Society for Human Ecology (SHE) president Robert Dyball, left, SHE executive director COA academic dean Ken Hill, center, and past SHE president and executive director Rich Borden, the COA Rachel Carson Chair in Human Ecology, after the opening ceremony of the XXII SHE International Conference.Society for Human Ecology (SHE) president Robert Dyball, left, SHE executive director COA academic dean Ken Hill, center, and past SHE president and executive director Rich Borden, the COA Rachel Carson Chair in Human Ecology, after the opening ceremony of the XXII SHE International Conference.Kira West MPhil ’18 joined academic dean Ken Hill, psychology professor and COA Rachel Carson Chair in Human Ecology Rich Borden, and trustee Jay McNally ’84 at the five-day conference, which, with 300 attendees from 24 countries, was the largest-ever international conference held at the University of the Philippines.

“I’ve gone to all the human ecology conferences, but this one was really the most exciting one,” Borden said. “There really is a bona-fide, collegial network of people working this way around the world, and it’s really coming together now. We now know each other. In another ten years, this will jump to some other level.”

Kira West MPhil '18, right, hams it up at the SHE XXII social media photo booth with Australia National University Ph.D candidate Federico Davila. The photos behind them are from the campuses that past SHE conferences have been held at.Kira West MPhil '18, right, hams it up at the SHE XXII social media photo booth with Australia National University Ph.D candidate Federico Davila. The photos behind them are from the campuses that past SHE conferences have been held at.Borden has been much more than an attendee of those 22 conferences – he is a founding member of the Society for Human Ecology (SHE), a past president, and a former executive director. Hill now holds the latter role, while West has been working as network manager for the group, keeping the Society’s 2,400 contacts organized and in touch.

Taking an active role in the conferences “shares the colleges mission and standing in the broader field of human ecology with colleagues worldwide. It not only celebrates what we do here, but it shows that other people see us as a leader,” Hill said. “We also go there to learn what other colleges are doing. So, it’s a way to enhance our curriculum, a way to stay current, and a way to make connections.”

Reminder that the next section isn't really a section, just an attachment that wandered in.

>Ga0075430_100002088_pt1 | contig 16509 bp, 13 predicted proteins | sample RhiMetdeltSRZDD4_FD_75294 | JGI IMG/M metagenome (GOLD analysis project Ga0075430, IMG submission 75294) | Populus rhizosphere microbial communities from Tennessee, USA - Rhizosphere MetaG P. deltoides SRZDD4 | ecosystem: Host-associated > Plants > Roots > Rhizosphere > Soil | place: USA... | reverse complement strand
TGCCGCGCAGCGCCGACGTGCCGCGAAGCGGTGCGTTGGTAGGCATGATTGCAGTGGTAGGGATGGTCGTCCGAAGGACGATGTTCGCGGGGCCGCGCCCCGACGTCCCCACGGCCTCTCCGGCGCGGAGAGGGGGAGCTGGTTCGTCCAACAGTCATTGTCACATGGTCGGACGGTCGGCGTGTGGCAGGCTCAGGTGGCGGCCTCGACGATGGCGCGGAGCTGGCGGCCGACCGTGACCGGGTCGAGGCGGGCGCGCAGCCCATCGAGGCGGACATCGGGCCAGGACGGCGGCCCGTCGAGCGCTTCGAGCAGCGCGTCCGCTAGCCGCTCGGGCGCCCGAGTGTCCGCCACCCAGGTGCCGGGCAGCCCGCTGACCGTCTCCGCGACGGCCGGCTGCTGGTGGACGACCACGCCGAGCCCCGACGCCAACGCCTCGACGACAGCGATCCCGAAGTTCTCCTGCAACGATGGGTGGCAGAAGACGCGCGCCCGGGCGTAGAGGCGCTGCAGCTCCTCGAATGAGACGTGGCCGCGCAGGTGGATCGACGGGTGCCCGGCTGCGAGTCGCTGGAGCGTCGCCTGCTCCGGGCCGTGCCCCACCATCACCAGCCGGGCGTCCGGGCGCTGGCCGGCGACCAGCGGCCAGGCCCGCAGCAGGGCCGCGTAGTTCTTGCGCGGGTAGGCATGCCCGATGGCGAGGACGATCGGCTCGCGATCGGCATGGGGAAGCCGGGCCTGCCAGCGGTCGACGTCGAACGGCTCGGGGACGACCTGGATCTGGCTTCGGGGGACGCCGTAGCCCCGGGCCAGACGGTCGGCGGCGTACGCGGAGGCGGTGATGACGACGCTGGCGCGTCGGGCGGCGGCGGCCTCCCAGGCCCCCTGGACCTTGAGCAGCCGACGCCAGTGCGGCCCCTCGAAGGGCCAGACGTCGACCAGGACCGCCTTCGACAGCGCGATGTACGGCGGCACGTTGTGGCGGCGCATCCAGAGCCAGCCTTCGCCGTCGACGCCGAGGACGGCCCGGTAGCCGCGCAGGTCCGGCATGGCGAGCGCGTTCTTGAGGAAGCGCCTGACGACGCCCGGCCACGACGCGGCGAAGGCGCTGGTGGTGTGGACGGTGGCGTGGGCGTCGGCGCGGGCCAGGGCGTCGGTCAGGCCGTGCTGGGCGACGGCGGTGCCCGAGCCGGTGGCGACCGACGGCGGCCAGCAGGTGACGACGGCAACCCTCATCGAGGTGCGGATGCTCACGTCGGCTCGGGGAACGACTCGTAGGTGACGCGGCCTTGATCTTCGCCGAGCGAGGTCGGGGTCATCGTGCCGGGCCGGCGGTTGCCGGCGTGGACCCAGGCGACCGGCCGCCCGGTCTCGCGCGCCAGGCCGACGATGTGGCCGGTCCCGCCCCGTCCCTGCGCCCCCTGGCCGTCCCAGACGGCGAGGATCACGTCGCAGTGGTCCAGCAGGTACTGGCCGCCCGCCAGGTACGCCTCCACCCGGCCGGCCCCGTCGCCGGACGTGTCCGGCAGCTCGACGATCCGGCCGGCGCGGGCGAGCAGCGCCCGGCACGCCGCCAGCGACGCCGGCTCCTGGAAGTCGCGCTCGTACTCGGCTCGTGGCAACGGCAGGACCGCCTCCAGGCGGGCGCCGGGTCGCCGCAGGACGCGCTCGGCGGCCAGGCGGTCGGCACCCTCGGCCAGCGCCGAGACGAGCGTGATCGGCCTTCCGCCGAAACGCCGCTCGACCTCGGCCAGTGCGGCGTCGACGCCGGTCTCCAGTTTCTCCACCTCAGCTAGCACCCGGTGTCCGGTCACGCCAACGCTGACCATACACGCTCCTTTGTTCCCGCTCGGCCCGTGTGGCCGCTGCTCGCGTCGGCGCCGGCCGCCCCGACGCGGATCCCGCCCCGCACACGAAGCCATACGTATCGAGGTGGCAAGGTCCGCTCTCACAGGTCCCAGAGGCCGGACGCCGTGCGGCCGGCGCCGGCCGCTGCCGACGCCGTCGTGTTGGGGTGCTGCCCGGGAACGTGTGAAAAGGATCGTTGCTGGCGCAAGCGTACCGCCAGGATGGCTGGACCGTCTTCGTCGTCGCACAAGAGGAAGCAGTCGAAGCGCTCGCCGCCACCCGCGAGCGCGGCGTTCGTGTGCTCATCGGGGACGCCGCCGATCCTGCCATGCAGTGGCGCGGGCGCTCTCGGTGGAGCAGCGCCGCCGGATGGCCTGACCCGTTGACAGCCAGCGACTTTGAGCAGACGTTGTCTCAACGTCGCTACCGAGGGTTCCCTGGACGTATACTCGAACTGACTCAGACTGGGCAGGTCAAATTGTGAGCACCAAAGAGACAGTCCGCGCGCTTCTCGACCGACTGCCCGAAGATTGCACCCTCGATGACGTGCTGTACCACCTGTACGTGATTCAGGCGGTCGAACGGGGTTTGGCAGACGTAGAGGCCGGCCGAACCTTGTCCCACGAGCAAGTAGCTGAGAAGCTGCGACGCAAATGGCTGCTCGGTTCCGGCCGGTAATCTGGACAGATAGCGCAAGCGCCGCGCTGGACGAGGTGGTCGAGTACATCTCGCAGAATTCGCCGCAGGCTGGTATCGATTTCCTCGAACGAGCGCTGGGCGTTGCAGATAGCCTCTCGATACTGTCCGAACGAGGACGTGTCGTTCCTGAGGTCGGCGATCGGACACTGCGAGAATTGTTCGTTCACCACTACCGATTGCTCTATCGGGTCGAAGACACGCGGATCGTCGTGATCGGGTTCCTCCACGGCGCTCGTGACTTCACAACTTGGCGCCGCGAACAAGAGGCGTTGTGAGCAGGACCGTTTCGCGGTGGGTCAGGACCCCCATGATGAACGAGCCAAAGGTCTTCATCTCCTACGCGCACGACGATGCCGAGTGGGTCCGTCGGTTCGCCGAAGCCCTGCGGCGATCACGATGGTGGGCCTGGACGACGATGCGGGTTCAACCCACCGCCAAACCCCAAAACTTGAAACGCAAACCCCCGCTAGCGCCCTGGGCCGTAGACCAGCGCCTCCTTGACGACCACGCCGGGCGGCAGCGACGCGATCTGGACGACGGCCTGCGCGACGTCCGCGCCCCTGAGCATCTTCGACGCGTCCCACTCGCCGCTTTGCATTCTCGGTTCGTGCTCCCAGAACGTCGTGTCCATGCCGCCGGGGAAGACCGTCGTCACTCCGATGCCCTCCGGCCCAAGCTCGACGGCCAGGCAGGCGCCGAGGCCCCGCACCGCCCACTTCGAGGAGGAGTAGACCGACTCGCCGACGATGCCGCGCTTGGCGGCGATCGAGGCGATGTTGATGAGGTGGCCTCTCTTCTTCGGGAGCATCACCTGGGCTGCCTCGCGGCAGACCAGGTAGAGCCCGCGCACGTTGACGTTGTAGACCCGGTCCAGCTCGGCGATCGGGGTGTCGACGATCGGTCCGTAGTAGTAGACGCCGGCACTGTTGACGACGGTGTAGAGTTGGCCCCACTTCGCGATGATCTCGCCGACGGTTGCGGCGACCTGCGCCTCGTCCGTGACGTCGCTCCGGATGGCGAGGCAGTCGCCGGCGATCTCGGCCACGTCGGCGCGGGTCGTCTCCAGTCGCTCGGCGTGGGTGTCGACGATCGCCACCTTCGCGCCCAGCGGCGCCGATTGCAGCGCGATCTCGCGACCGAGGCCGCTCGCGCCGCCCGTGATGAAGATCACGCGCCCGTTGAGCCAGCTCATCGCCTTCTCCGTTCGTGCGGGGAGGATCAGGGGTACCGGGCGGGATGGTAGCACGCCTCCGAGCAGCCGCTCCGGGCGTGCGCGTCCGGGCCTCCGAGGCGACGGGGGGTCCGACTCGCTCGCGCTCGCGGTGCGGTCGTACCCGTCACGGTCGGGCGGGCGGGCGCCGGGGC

While there, the COA group gave a joint presentation about the history and pedagogy of COA, from the origins of the college to today. McNally spoke about his time at COA in the early 1980s and how his transdisciplinary education led to entrepreneurial success; Borden, one of the early faculty members at COA, spoke about the founding of the College in 1969 and how it developed over its first decades; Hill reviewed how sustainability is spread throughout COA’s operations and curriculum, and talked about the importance of partnerships to the survival of small schools; and West reviewed the COA graduate program, which offers a Master of Philosophy in Human Ecology.

“I spoke about how the work that we’ve done here isn’t just thesis work, but out in the field, in our own respective ways,” West said.

College of the Atlantic trustee Jay McNally '84, from left, with Dr. Koichi Kimoto, Dr. Hiromi Nagao, and COA academic dean Ken Hill. Kimoto and Nagao are currently <a href="/live/news/1247-human-ecology-lab-takes-root-in-japan">working with COA officials, including Hill, to establish a higher-educational platform</a> in Osakikamijima, Japan.College of the Atlantic trustee Jay McNally '84, from left, with Dr. Koichi Kimoto, Dr. Hiromi Nagao, and COA academic dean Ken Hill. Kimoto and Nagao are currently working with COA officials, including Hill, to establish a higher-educational platform in Osakikamijima, Japan.The COA group was able to catch many presentations by others and spend ample time meeting like-minded folks from around Southeast Asia and the globe.

“I thought that it was amazing,” she said. “I got experience presenting in a conference setting, and I got experience making professional connections with individuals from all over the world, which I’ve never done before. And I got to learn what it really takes to put a conference together and go off without a hitch.”

West said that with so many human ecologists in one place, the conference was energizing and inspiring.